Am I less valued because I teach low-income students?

Here’s another great voice for the need to support teachers of low socio-economic-status students in this EdWeek article. Bruce Hansen mentions that when he received the “golden apple award” his colleagues assumed that he would pursue an easier job at a school in a high-income district. He may feel guilty, but that’s exactly what he did. “There’s a perception that really good teachers work in schools that cater to students from wealthy families,” he writes. He recommends that teachers get special training “from university educators,” who develop specialized techniques and curricula. But the reason Mr. Hansen left his job has nothing to do with curriculum or training. He left because he did not receive enough support.

I’ve been teaching high-poverty English Language Learners for 15 years and it’s both rewarding and exhausting. When students are so needy every day, it can be emotionally and physically draining. We don’t need more university educators telling us what to do.  We need compassionate administrators who understand what it’s like to “work in the trenches.” We need a network of like-minded teachers and student counselors who can prevent us from being traumatized by the traumas of our students. At the end of the day, I can get in my car and drive back to my leafy suburb. It’s important for teachers of high poverty students to be mentally healthy.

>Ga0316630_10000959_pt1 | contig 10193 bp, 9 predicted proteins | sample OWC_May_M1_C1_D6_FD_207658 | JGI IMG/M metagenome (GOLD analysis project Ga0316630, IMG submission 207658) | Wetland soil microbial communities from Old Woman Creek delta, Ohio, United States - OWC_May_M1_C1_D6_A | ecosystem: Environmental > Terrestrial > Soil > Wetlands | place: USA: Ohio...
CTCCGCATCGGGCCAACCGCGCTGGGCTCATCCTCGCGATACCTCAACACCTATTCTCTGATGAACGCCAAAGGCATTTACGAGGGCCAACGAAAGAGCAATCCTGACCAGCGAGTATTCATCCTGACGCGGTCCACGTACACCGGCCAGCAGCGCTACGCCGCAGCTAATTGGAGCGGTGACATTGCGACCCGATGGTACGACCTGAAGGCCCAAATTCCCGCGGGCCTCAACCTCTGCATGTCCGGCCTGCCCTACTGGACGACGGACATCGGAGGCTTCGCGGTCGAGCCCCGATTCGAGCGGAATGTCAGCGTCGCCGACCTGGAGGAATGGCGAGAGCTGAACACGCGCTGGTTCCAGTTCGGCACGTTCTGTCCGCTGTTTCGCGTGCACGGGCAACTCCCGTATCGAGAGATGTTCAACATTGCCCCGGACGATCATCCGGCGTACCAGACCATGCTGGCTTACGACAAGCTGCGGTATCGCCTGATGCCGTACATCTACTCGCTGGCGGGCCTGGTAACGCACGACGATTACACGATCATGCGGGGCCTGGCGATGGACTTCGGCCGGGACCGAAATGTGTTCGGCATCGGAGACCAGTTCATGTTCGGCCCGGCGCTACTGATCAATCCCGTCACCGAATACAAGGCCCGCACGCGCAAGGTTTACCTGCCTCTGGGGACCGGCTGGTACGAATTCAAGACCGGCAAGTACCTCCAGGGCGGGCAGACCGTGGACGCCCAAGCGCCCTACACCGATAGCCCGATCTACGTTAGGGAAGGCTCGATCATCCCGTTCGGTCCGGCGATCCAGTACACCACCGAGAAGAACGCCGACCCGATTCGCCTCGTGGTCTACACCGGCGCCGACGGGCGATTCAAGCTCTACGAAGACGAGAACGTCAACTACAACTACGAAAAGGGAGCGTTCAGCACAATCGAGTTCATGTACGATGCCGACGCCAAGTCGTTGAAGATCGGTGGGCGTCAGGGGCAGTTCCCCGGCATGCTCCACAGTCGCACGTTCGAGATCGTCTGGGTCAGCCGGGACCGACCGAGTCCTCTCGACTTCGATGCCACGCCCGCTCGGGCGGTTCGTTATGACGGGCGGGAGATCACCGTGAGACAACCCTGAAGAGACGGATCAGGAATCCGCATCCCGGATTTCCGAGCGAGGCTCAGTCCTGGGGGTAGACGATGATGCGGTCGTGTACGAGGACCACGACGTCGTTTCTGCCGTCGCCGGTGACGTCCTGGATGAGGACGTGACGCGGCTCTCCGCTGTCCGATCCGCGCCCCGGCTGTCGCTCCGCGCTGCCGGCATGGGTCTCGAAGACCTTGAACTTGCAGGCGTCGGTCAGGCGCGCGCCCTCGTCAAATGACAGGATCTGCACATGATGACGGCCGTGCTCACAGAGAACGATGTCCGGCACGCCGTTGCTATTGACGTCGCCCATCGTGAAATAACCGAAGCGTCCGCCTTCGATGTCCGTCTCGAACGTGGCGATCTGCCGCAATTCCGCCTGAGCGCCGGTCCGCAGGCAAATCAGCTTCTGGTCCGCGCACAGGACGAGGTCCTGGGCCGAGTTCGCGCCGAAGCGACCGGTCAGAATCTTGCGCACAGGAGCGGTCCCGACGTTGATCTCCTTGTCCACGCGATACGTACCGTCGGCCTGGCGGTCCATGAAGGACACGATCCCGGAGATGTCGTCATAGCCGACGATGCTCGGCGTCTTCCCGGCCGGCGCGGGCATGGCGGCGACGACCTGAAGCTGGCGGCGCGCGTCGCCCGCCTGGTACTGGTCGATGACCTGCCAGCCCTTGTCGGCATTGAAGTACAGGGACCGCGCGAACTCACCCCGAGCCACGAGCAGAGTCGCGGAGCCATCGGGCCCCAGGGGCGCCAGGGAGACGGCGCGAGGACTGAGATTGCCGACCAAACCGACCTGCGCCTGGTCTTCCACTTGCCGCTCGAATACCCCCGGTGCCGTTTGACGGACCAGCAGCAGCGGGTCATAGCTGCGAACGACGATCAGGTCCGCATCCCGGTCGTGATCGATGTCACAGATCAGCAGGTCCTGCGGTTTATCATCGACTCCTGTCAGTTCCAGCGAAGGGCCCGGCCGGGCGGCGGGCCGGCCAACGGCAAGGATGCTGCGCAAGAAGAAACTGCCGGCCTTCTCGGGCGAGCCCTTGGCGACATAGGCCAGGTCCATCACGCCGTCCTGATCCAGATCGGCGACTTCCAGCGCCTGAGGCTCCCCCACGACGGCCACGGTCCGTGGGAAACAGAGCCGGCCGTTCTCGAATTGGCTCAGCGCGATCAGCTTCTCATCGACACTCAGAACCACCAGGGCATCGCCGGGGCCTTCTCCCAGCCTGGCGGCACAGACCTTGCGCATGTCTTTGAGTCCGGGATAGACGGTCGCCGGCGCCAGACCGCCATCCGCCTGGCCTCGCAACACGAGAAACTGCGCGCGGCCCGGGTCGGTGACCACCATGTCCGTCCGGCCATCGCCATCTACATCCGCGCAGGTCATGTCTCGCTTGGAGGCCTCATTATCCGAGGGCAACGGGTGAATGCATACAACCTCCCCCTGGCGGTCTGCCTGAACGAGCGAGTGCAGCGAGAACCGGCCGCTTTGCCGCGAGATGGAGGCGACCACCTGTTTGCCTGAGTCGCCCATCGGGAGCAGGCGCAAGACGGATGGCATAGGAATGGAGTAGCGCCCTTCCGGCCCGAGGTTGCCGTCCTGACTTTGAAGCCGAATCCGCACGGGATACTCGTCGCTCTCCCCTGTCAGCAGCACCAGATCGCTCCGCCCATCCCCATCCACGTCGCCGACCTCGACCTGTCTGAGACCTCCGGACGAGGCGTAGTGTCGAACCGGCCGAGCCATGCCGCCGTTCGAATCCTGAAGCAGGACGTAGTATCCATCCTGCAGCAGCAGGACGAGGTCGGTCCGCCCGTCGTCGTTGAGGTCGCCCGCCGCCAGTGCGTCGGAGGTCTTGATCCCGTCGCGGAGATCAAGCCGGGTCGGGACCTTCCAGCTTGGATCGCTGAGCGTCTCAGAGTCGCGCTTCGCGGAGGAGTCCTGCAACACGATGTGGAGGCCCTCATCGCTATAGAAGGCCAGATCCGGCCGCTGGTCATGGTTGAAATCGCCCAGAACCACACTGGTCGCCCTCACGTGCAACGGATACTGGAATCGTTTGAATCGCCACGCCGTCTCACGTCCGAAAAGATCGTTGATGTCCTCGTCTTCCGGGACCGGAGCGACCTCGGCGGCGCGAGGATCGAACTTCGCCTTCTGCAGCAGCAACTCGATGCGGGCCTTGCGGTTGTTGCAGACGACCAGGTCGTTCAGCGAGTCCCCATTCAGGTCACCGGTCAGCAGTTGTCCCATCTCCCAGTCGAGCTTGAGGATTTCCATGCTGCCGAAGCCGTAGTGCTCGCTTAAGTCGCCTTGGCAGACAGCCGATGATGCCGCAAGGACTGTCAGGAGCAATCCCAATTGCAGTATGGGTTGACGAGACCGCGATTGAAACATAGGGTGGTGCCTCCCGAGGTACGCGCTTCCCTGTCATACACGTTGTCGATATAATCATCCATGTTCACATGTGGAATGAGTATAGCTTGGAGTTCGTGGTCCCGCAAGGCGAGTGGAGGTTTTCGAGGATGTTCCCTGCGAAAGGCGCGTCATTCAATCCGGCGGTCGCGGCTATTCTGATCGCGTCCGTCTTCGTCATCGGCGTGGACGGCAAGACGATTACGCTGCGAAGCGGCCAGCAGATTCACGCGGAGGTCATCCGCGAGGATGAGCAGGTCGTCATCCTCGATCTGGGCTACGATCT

Unfortunately many low-income schools are where new principals get placed to learn the ropes before moving on, where teachers involuntarily transferred land, and where there’s high teacher turnover and little administrative support. I’m proud to say that this practice is not prevalent in my mixed-income school. However, I definitely get a feeling that I count less than teachers of AP and IB students heading to Harvard. My administrator has never set foot in my classroom to give his famous Timeline speech, in spite of my annual plea to come for a visit. However, he is very supportive in other ways. And that makes all the difference.

I also have a union that backs me up at the district level, full access to excellent training resources, and local leadership that listens to teachers and gives priority to education. Now if they could just add back that hour of time that Daylight Savings took away, I could get a lot more done in 24 hours.

 

 

 

Published by

evaksullivan

Eva K. Sullivan is a U.S. State Department English Language Fellow for 2017-2018. The opinions expressed here are entirely her own, and not a reflection of the U.S. Government. Eva is on leave of absence from Montgomery County Public Schools, Maryland, where she teaches English as a Second Language. She is writing a memoir about her experiences as an expat in West Africa in the 1990s.

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